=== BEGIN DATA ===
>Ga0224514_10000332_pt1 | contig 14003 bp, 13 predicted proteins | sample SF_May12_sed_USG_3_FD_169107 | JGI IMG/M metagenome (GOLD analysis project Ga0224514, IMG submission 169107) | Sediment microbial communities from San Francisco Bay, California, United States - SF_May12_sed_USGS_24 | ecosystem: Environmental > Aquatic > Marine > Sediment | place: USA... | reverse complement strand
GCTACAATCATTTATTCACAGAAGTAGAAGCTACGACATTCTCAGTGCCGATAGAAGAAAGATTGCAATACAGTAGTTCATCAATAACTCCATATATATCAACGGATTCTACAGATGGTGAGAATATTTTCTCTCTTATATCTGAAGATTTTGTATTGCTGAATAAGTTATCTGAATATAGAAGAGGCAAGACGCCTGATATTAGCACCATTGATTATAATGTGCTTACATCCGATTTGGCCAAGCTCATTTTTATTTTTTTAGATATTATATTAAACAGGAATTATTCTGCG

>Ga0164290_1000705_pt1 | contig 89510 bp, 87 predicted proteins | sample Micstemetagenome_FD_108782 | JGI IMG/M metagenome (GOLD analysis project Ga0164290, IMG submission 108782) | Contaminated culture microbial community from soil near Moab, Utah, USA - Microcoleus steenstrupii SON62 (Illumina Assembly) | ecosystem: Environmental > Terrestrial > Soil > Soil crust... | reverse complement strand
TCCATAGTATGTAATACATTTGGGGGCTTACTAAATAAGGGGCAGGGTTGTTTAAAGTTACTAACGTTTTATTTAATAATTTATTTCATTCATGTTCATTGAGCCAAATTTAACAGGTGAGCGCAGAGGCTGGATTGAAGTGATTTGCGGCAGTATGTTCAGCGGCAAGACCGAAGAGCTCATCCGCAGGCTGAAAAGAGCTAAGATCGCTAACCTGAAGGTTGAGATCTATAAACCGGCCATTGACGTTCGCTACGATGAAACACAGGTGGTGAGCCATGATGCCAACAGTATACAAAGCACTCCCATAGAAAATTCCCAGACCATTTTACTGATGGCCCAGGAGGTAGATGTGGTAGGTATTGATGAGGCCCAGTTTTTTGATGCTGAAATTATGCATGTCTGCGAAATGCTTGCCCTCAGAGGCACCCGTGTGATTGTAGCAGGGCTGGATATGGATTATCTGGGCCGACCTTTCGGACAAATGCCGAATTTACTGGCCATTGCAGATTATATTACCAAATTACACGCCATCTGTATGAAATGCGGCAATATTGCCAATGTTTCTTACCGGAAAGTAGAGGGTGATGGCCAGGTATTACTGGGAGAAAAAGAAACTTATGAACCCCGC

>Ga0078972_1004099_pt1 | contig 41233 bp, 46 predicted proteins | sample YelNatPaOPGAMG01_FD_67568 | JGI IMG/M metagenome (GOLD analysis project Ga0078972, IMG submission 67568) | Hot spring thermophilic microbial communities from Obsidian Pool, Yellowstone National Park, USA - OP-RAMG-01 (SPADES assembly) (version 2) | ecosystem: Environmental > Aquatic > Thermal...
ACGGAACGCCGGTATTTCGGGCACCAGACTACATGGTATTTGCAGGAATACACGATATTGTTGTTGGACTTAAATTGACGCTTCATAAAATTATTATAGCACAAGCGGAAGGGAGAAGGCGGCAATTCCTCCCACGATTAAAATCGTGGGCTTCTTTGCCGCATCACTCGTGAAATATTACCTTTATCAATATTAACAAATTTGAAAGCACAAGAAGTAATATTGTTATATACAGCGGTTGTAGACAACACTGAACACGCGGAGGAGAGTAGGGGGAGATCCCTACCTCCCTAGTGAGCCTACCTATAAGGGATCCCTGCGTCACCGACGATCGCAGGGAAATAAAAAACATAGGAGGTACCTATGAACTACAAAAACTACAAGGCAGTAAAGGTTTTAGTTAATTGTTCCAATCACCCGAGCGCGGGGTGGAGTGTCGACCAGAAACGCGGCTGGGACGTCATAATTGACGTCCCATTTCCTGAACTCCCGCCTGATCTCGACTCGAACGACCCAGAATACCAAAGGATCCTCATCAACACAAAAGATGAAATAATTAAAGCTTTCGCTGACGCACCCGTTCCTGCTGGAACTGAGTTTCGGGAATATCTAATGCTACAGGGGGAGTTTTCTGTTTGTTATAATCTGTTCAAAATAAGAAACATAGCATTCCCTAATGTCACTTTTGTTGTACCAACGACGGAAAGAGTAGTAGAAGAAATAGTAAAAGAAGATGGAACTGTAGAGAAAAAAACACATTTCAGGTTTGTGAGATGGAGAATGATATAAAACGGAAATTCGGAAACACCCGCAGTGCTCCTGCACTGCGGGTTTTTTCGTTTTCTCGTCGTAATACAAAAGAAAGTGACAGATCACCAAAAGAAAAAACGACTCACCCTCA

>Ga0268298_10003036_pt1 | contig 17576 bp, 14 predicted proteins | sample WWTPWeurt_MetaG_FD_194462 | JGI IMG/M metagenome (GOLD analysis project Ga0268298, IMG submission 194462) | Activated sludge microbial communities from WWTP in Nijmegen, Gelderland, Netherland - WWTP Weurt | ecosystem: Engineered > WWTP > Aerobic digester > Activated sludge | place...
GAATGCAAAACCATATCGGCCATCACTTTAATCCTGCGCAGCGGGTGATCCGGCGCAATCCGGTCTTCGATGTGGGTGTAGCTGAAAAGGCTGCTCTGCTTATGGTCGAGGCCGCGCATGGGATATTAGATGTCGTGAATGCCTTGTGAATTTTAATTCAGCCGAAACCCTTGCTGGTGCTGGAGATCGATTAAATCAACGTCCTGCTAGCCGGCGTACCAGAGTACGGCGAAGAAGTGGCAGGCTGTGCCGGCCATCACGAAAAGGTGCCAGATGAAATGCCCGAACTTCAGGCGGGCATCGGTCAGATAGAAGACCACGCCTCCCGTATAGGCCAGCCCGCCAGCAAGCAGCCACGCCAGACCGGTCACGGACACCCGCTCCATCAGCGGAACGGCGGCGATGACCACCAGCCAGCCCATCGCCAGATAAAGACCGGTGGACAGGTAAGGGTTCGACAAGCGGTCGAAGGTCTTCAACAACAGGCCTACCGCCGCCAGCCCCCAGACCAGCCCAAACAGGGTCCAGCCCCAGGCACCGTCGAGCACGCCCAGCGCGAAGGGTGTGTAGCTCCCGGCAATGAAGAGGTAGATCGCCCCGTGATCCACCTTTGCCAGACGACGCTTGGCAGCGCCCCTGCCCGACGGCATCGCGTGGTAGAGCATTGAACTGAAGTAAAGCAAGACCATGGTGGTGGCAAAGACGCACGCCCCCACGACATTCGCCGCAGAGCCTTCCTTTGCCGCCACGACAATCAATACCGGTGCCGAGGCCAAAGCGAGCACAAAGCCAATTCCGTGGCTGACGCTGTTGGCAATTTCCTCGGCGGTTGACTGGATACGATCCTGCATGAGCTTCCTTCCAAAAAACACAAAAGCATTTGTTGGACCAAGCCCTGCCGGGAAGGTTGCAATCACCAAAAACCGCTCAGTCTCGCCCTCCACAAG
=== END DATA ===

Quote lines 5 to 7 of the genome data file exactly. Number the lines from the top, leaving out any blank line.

>Ga0078972_1004099_pt1 | contig 41233 bp, 46 predicted proteins | sample YelNatPaOPGAMG01_FD_67568 | JGI IMG/M metagenome (GOLD analysis project Ga0078972, IMG submission 67568) | Hot spring thermophilic microbial communities from Obsidian Pool, Yellowstone National Park, USA - OP-RAMG-01 (SPADES assembly) (version 2) | ecosystem: Environmental > Aquatic > Thermal...
ACGGAACGCCGGTATTTCGGGCACCAGACTACATGGTATTTGCAGGAATACACGATATTGTTGTTGGACTTAAATTGACGCTTCATAAAATTATTATAGCACAAGCGGAAGGGAGAAGGCGGCAATTCCTCCCACGATTAAAATCGTGGGCTTCTTTGCCGCATCACTCGTGAAATATTACCTTTATCAATATTAACAAATTTGAAAGCACAAGAAGTAATATTGTTATATACAGCGGTTGTAGACAACACTGAACACGCGGAGGAGAGTAGGGGGAGATCCCTACCTCCCTAGTGAGCCTACCTATAAGGGATCCCTGCGTCACCGACGATCGCAGGGAAATAAAAAACATAGGAGGTACCTATGAACTACAAAAACTACAAGGCAGTAAAGGTTTTAGTTAATTGTTCCAATCACCCGAGCGCGGGGTGGAGTGTCGACCAGAAACGCGGCTGGGACGTCATAATTGACGTCCCATTTCCTGAACTCCCGCCTGATCTCGACTCGAACGACCCAGAATACCAAAGGATCCTCATCAACACAAAAGATGAAATAATTAAAGCTTTCGCTGACGCACCCGTTCCTGCTGGAACTGAGTTTCGGGAATATCTAATGCTACAGGGGGAGTTTTCTGTTTGTTATAATCTGTTCAAAATAAGAAACATAGCATTCCCTAATGTCACTTTTGTTGTACCAACGACGGAAAGAGTAGTAGAAGAAATAGTAAAAGAAGATGGAACTGTAGAGAAAAAAACACATTTCAGGTTTGTGAGATGGAGAATGATATAAAACGGAAATTCGGAAACACCCGCAGTGCTCCTGCACTGCGGGTTTTTTCGTTTTCTCGTCGTAATACAAAAGAAAGTGACAGATCACCAAAAGAAAAAACGACTCACCCTCA

>Ga0268298_10003036_pt1 | contig 17576 bp, 14 predicted proteins | sample WWTPWeurt_MetaG_FD_194462 | JGI IMG/M metagenome (GOLD analysis project Ga0268298, IMG submission 194462) | Activated sludge microbial communities from WWTP in Nijmegen, Gelderland, Netherland - WWTP Weurt | ecosystem: Engineered > WWTP > Aerobic digester > Activated sludge | place...